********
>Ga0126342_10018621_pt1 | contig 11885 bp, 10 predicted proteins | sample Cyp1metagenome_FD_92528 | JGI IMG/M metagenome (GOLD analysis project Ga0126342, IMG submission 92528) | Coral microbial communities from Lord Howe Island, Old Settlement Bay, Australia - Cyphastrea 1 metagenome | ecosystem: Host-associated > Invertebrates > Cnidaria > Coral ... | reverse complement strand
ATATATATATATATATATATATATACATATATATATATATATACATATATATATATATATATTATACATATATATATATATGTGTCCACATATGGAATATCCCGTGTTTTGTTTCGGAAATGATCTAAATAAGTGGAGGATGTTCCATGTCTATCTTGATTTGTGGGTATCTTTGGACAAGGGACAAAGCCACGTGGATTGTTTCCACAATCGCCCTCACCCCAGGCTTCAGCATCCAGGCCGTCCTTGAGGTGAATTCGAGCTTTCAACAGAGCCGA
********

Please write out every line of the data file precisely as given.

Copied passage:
>Ga0126342_10018621_pt1 | contig 11885 bp, 10 predicted proteins | sample Cyp1metagenome_FD_92528 | JGI IMG/M metagenome (GOLD analysis project Ga0126342, IMG submission 92528) | Coral microbial communities from Lord Howe Island, Old Settlement Bay, Australia - Cyphastrea 1 metagenome | ecosystem: Host-associated > Invertebrates > Cnidaria > Coral ... | reverse complement strand
ATATATATATATATATATATATATACATATATATATATATATACATATATATATATATATATTATACATATATATATATATGTGTCCACATATGGAATATCCCGTGTTTTGTTTCGGAAATGATCTAAATAAGTGGAGGATGTTCCATGTCTATCTTGATTTGTGGGTATCTTTGGACAAGGGACAAAGCCACGTGGATTGTTTCCACAATCGCCCTCACCCCAGGCTTCAGCATCCAGGCCGTCCTTGAGGTGAATTCGAGCTTTCAACAGAGCCGA